|Rossetti, D[ante]. G[abriel]. (transl.),
THE EARLY ITALIAN POETS FROM CIULLO D'ALCAMO TO DANTE
ALIGHIERI: (1100-1200-1300) IN THE ORIGINAL METRES TOGETHER WITH
DANTE'S VITA NUOVA (London: Smith Elder & Co., 1861).
First edition, 18 x 12cm (8vo), rebound w/new russet ep.s in black
diaper-grain cloth w/most of the original dark olive rib-grain cloth
laid down, w/gilt title & design (by the author) to covers &
spine, a.e. untrimmed, [i-vi] vii-xxxvi,  2-464, [1-2 Errata &
announcement of DGR's forthcoming Dante at Verona and Other Poems]
pp. Printed by Whittingham & Wilkins at the Chiswick Press,
London. Inscribed in ink to half-title: "To Mrs William
Bruce with kind regards- D.G. Rossetti 1864," below which "A.M. Bruce
1866" & "A.H. Martin 78" are inscr. in pencil. This copy
corresponds with Colbeck 4, in which p.352 is misnumbered "252";
however, B2 B6 E6 F2 H1 H4 & DD5, which are pasted into most
copies, appear to be sewn into this one. Binding Very Good
(moderate rubbing to cloth); contents Very Good (sl. creasing to a few
leaves, & lt. marginal dampstains to pp.131-160, 193-206 &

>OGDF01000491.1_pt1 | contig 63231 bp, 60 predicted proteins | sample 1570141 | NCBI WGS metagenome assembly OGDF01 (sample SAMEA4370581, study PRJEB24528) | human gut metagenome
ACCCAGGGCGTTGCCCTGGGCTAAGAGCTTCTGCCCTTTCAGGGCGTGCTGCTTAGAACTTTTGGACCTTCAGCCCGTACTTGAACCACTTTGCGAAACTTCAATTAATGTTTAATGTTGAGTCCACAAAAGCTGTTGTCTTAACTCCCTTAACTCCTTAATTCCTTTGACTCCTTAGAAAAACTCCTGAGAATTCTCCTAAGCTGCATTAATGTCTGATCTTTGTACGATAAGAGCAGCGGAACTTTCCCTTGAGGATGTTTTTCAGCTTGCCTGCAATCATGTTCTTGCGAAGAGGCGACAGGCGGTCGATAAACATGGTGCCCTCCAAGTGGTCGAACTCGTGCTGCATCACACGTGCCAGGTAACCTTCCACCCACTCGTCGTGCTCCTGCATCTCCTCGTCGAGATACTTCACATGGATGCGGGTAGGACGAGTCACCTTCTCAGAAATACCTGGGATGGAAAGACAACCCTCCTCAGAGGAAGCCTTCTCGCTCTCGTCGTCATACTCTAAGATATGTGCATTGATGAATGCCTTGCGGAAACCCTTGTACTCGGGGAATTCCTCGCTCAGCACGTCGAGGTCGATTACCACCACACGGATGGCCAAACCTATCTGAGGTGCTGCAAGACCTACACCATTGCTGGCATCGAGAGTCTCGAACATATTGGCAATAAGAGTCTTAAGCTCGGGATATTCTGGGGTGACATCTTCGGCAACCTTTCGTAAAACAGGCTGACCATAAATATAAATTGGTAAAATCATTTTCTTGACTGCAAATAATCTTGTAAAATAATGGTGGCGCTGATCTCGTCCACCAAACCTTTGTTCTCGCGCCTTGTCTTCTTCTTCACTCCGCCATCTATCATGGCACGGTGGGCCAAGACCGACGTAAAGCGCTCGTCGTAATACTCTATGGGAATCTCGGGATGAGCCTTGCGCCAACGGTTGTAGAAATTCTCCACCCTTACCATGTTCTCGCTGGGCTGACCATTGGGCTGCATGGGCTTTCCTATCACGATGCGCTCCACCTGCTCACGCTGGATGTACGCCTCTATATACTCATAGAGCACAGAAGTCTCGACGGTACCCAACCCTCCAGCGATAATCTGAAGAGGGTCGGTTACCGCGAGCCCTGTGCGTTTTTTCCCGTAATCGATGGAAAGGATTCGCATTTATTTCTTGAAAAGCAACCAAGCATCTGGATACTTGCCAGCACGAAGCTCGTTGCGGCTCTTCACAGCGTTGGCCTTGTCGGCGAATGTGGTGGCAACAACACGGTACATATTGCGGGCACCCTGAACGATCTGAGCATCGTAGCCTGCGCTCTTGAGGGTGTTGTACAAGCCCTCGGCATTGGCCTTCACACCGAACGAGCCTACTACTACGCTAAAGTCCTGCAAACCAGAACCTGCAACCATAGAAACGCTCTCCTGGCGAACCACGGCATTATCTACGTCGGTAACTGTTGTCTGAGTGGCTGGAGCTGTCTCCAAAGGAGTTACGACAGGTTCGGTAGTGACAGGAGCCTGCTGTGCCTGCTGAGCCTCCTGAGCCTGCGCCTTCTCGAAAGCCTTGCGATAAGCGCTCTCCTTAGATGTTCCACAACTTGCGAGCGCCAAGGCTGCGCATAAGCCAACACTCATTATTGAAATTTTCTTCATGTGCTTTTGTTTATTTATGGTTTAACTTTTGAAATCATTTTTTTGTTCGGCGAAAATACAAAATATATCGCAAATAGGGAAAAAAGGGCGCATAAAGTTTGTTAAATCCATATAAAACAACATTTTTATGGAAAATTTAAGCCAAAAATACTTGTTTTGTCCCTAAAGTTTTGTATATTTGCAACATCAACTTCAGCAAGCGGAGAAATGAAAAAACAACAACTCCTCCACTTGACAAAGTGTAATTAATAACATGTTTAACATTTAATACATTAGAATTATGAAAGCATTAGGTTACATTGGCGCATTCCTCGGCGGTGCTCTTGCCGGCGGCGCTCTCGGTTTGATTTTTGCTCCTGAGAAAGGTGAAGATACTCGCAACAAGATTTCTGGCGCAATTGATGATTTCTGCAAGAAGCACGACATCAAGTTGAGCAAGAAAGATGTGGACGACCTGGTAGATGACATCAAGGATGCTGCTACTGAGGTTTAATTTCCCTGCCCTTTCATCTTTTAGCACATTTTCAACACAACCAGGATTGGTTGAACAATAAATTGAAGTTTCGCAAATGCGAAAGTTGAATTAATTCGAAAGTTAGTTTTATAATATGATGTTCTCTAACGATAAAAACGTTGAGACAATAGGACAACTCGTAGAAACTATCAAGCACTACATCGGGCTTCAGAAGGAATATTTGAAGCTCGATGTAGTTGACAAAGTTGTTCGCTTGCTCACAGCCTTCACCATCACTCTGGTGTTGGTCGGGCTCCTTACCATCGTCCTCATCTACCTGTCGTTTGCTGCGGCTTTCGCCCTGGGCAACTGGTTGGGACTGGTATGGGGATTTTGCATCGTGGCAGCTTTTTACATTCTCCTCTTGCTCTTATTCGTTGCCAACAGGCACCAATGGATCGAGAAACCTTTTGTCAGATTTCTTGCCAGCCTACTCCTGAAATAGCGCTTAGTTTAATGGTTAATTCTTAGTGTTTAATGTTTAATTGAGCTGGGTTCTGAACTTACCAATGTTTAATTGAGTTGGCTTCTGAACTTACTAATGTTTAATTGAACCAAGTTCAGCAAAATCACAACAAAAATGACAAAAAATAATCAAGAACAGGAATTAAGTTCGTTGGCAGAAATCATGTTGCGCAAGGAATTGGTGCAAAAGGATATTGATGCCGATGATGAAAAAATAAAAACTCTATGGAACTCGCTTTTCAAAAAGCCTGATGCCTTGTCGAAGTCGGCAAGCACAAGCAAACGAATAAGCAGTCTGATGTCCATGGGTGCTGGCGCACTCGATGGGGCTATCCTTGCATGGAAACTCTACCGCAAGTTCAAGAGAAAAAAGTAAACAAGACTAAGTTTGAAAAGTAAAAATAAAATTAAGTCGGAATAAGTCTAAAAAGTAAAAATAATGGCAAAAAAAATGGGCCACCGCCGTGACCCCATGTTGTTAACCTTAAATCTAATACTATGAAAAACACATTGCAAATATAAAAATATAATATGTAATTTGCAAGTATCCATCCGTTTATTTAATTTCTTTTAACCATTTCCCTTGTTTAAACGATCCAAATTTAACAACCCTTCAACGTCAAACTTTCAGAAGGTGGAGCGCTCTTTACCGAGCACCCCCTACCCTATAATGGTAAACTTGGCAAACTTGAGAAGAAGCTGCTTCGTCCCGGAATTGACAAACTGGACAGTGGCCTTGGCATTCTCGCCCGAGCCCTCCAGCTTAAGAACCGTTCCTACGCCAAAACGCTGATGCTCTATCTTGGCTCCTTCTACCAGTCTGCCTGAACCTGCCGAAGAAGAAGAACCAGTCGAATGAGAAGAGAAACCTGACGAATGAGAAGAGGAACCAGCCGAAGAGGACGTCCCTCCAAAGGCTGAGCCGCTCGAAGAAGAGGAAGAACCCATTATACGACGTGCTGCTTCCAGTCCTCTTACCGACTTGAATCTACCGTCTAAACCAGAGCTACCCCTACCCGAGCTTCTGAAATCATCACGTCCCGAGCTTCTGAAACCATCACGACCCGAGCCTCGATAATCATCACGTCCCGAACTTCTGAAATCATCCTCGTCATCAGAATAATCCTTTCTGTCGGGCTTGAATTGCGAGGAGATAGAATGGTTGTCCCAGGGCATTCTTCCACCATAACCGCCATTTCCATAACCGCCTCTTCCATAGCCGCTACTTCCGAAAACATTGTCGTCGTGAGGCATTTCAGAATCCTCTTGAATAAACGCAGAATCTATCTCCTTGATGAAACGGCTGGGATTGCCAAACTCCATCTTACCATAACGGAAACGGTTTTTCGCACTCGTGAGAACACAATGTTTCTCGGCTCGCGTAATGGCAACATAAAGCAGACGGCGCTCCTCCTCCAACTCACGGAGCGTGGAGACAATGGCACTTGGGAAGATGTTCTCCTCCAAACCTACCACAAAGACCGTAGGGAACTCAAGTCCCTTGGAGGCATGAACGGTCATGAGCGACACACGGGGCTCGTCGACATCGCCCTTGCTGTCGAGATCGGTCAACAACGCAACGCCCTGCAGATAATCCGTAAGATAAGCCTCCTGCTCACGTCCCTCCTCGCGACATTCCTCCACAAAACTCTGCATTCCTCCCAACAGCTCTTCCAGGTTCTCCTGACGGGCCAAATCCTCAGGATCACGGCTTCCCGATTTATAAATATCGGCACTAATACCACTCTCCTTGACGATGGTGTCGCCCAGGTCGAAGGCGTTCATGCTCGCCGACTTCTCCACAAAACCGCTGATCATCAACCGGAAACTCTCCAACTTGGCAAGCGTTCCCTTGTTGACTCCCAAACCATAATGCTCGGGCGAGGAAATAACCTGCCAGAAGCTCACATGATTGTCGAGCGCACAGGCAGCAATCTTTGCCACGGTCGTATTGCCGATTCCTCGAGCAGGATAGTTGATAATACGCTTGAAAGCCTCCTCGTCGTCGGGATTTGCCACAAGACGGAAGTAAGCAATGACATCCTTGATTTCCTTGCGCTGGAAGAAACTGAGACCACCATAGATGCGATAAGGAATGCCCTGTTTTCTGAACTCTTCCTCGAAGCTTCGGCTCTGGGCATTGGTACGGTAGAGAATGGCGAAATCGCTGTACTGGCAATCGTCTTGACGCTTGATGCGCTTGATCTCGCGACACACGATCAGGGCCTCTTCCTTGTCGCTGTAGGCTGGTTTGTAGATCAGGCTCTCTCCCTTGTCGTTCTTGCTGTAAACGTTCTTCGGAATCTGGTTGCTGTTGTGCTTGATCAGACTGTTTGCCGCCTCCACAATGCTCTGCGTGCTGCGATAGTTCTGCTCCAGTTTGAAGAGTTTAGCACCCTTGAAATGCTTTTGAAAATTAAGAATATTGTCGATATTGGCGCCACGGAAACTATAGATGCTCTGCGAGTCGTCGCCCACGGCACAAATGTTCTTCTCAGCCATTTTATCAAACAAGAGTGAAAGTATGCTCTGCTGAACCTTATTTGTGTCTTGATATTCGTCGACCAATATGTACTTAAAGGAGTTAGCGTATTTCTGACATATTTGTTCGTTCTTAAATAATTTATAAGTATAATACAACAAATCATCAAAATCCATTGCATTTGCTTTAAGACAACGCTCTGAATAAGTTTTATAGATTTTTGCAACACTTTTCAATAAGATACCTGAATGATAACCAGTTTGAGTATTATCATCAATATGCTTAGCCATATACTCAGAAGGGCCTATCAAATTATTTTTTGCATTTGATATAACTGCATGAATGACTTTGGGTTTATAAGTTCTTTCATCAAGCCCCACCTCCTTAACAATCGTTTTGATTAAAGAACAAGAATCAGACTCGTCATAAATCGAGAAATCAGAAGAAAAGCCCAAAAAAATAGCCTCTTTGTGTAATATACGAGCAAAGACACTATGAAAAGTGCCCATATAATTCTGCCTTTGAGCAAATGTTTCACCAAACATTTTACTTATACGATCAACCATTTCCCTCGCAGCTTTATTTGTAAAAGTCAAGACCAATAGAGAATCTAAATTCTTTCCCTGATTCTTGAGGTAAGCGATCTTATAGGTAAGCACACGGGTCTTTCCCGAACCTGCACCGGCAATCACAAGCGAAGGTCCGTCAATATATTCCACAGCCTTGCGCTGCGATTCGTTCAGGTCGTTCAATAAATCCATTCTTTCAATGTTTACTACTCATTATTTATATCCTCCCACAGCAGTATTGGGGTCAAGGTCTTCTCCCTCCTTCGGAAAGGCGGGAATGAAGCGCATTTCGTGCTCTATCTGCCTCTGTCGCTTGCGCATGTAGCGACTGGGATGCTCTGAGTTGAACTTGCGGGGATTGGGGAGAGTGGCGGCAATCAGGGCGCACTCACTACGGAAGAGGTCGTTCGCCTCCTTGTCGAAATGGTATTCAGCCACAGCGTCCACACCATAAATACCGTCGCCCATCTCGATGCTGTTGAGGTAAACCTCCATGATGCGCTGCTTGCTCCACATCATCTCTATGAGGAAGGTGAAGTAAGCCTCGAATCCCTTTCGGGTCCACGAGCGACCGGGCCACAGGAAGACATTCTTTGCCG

290-300). Athenæum 22 Feb. 1862 pp.253-54 (by H.C.
Barlow), Slater 2, Rossetti 9, Vaughan 11, Ashley IV 113, Ehrsam &
Deily 219, Fredeman 23.3, Fennell 19, Ball 159, Colbeck 4. (Inv.
Provenance: Gifted by the author in 1864 to Mrs. William Bruce; thence in 1866 to her daughter Anna Mary Bruce (b.1846); A.H. Martin by 1878.
The original recipient, Mrs. Mary Elizabeth née Conybeare Bruce (ca.1818-1866), was the daughter of the Dean of Llandaff & the wife of Canon William Bruce, who in 1869 approved Rossetti's request to retouch his Llandaff Cathedral reredos (see DGR as Designer & Writer 1889, p.67); she was also the sister-in-law of Sir Henry Austin Bruce, a friend of Rossetti's since 1856. In 1862, in a fit of profound remorse & sadness, Rossetti buried his manuscript poems, which were to be published as Dante at Verona and Other Poems, with his recently-deceased wife. In Sept. 1869, after being convinced by a few friends that he should publish his lost poetry, Rossetti wrote to Sir Henry personally requesting his legal consent for Elizabeth Siddal Rossetti's exhumation in order to retrieve his manuscript notebook. This remarkable copy, dedicated to Rossetti's wife & advertising his forthcoming but soon abandoned edition of poetry, was presented to the sister-in-law of the man whose later consent for the exhumation made such an edition (Poems 1870) possible.